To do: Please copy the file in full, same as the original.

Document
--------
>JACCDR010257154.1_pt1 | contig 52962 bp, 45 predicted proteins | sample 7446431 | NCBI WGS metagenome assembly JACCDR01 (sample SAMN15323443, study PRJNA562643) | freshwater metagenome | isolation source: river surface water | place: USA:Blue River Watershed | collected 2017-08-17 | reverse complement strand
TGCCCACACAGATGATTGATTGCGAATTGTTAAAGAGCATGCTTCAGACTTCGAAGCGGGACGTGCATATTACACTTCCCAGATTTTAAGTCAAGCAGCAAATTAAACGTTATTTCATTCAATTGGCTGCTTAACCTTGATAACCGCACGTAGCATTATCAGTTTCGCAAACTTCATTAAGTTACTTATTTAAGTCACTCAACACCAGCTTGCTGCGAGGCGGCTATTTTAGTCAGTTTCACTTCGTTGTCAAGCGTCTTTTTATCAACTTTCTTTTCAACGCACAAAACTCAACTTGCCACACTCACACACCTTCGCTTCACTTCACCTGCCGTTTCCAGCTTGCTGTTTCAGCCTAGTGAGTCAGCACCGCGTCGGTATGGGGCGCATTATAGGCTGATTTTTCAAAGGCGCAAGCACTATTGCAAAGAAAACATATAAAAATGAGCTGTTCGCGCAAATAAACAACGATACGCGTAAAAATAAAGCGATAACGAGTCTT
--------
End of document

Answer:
>JACCDR010257154.1_pt1 | contig 52962 bp, 45 predicted proteins | sample 7446431 | NCBI WGS metagenome assembly JACCDR01 (sample SAMN15323443, study PRJNA562643) | freshwater metagenome | isolation source: river surface water | place: USA:Blue River Watershed | collected 2017-08-17 | reverse complement strand
TGCCCACACAGATGATTGATTGCGAATTGTTAAAGAGCATGCTTCAGACTTCGAAGCGGGACGTGCATATTACACTTCCCAGATTTTAAGTCAAGCAGCAAATTAAACGTTATTTCATTCAATTGGCTGCTTAACCTTGATAACCGCACGTAGCATTATCAGTTTCGCAAACTTCATTAAGTTACTTATTTAAGTCACTCAACACCAGCTTGCTGCGAGGCGGCTATTTTAGTCAGTTTCACTTCGTTGTCAAGCGTCTTTTTATCAACTTTCTTTTCAACGCACAAAACTCAACTTGCCACACTCACACACCTTCGCTTCACTTCACCTGCCGTTTCCAGCTTGCTGTTTCAGCCTAGTGAGTCAGCACCGCGTCGGTATGGGGCGCATTATAGGCTGATTTTTCAAAGGCGCAAGCACTATTGCAAAGAAAACATATAAAAATGAGCTGTTCGCGCAAATAAACAACGATACGCGTAAAAATAAAGCGATAACGAGTCTT